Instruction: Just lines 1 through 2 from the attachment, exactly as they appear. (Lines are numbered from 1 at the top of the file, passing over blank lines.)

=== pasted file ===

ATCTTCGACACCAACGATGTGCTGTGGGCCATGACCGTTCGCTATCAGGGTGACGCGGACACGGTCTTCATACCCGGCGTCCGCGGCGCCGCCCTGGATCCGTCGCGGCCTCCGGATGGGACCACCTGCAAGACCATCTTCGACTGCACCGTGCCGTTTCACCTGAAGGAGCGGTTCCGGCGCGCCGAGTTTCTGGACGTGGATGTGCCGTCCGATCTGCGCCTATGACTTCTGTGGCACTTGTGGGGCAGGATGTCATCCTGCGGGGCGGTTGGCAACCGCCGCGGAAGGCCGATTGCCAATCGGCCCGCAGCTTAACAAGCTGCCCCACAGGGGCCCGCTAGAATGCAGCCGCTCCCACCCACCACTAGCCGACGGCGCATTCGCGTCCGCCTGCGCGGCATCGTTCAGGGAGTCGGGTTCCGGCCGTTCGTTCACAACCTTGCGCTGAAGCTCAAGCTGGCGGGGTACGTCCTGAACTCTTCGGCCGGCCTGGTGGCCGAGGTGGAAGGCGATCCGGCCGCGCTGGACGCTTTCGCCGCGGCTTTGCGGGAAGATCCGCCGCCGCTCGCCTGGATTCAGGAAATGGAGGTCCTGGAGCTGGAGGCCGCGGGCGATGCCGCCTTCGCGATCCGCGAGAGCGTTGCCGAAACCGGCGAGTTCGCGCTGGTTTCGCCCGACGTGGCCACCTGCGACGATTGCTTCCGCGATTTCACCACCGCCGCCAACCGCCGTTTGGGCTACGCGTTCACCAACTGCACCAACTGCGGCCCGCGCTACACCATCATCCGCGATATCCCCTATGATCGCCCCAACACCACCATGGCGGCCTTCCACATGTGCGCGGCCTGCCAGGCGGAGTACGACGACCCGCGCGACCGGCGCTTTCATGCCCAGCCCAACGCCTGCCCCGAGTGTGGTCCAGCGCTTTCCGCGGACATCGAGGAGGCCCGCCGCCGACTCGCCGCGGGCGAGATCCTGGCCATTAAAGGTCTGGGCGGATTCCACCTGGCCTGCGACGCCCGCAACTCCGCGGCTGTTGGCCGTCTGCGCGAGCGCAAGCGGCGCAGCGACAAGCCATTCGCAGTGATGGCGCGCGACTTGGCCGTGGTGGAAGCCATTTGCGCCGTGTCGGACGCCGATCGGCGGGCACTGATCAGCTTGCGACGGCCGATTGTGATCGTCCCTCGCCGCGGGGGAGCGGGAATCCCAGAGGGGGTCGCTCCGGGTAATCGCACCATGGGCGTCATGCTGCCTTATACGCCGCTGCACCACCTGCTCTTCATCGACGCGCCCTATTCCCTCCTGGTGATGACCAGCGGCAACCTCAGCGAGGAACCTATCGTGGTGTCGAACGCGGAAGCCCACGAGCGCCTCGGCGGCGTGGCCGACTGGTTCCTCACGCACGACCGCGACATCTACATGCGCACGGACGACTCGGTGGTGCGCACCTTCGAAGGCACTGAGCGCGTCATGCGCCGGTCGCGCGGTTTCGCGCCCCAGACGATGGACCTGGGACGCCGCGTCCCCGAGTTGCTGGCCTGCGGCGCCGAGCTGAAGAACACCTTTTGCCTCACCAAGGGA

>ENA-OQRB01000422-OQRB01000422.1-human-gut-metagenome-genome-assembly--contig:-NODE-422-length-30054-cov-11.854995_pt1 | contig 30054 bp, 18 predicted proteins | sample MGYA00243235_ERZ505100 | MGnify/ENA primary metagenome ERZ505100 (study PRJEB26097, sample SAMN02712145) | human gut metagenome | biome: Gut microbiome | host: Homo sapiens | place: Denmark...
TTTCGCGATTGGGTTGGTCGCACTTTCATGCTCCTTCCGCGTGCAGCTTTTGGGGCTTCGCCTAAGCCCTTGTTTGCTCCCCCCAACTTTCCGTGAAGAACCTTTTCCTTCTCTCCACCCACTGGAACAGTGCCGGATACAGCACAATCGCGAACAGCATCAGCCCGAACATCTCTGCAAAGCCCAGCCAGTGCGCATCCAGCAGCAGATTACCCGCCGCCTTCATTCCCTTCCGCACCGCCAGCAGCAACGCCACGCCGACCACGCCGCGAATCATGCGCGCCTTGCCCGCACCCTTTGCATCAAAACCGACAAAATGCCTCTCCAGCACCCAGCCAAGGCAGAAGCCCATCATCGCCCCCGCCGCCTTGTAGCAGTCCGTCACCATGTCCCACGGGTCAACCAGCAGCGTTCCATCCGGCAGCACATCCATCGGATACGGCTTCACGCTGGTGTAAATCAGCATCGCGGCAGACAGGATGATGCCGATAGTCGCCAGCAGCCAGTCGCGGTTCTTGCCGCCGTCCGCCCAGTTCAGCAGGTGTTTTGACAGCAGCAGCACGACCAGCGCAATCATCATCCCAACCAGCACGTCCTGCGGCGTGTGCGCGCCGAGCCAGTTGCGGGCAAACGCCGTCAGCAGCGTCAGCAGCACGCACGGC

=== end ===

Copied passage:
ATCTTCGACACCAACGATGTGCTGTGGGCCATGACCGTTCGCTATCAGGGTGACGCGGACACGGTCTTCATACCCGGCGTCCGCGGCGCCGCCCTGGATCCGTCGCGGCCTCCGGATGGGACCACCTGCAAGACCATCTTCGACTGCACCGTGCCGTTTCACCTGAAGGAGCGGTTCCGGCGCGCCGAGTTTCTGGACGTGGATGTGCCGTCCGATCTGCGCCTATGACTTCTGTGGCACTTGTGGGGCAGGATGTCATCCTGCGGGGCGGTTGGCAACCGCCGCGGAAGGCCGATTGCCAATCGGCCCGCAGCTTAACAAGCTGCCCCACAGGGGCCCGCTAGAATGCAGCCGCTCCCACCCACCACTAGCCGACGGCGCATTCGCGTCCGCCTGCGCGGCATCGTTCAGGGAGTCGGGTTCCGGCCGTTCGTTCACAACCTTGCGCTGAAGCTCAAGCTGGCGGGGTACGTCCTGAACTCTTCGGCCGGCCTGGTGGCCGAGGTGGAAGGCGATCCGGCCGCGCTGGACGCTTTCGCCGCGGCTTTGCGGGAAGATCCGCCGCCGCTCGCCTGGATTCAGGAAATGGAGGTCCTGGAGCTGGAGGCCGCGGGCGATGCCGCCTTCGCGATCCGCGAGAGCGTTGCCGAAACCGGCGAGTTCGCGCTGGTTTCGCCCGACGTGGCCACCTGCGACGATTGCTTCCGCGATTTCACCACCGCCGCCAACCGCCGTTTGGGCTACGCGTTCACCAACTGCACCAACTGCGGCCCGCGCTACACCATCATCCGCGATATCCCCTATGATCGCCCCAACACCACCATGGCGGCCTTCCACATGTGCGCGGCCTGCCAGGCGGAGTACGACGACCCGCGCGACCGGCGCTTTCATGCCCAGCCCAACGCCTGCCCCGAGTGTGGTCCAGCGCTTTCCGCGGACATCGAGGAGGCCCGCCGCCGACTCGCCGCGGGCGAGATCCTGGCCATTAAAGGTCTGGGCGGATTCCACCTGGCCTGCGACGCCCGCAACTCCGCGGCTGTTGGCCGTCTGCGCGAGCGCAAGCGGCGCAGCGACAAGCCATTCGCAGTGATGGCGCGCGACTTGGCCGTGGTGGAAGCCATTTGCGCCGTGTCGGACGCCGATCGGCGGGCACTGATCAGCTTGCGACGGCCGATTGTGATCGTCCCTCGCCGCGGGGGAGCGGGAATCCCAGAGGGGGTCGCTCCGGGTAATCGCACCATGGGCGTCATGCTGCCTTATACGCCGCTGCACCACCTGCTCTTCATCGACGCGCCCTATTCCCTCCTGGTGATGACCAGCGGCAACCTCAGCGAGGAACCTATCGTGGTGTCGAACGCGGAAGCCCACGAGCGCCTCGGCGGCGTGGCCGACTGGTTCCTCACGCACGACCGCGACATCTACATGCGCACGGACGACTCGGTGGTGCGCACCTTCGAAGGCACTGAGCGCGTCATGCGCCGGTCGCGCGGTTTCGCGCCCCAGACGATGGACCTGGGACGCCGCGTCCCCGAGTTGCTGGCCTGCGGCGCCGAGCTGAAGAACACCTTTTGCCTCACCAAGGGA

>ENA-OQRB01000422-OQRB01000422.1-human-gut-metagenome-genome-assembly--contig:-NODE-422-length-30054-cov-11.854995_pt1 | contig 30054 bp, 18 predicted proteins | sample MGYA00243235_ERZ505100 | MGnify/ENA primary metagenome ERZ505100 (study PRJEB26097, sample SAMN02712145) | human gut metagenome | biome: Gut microbiome | host: Homo sapiens | place: Denmark...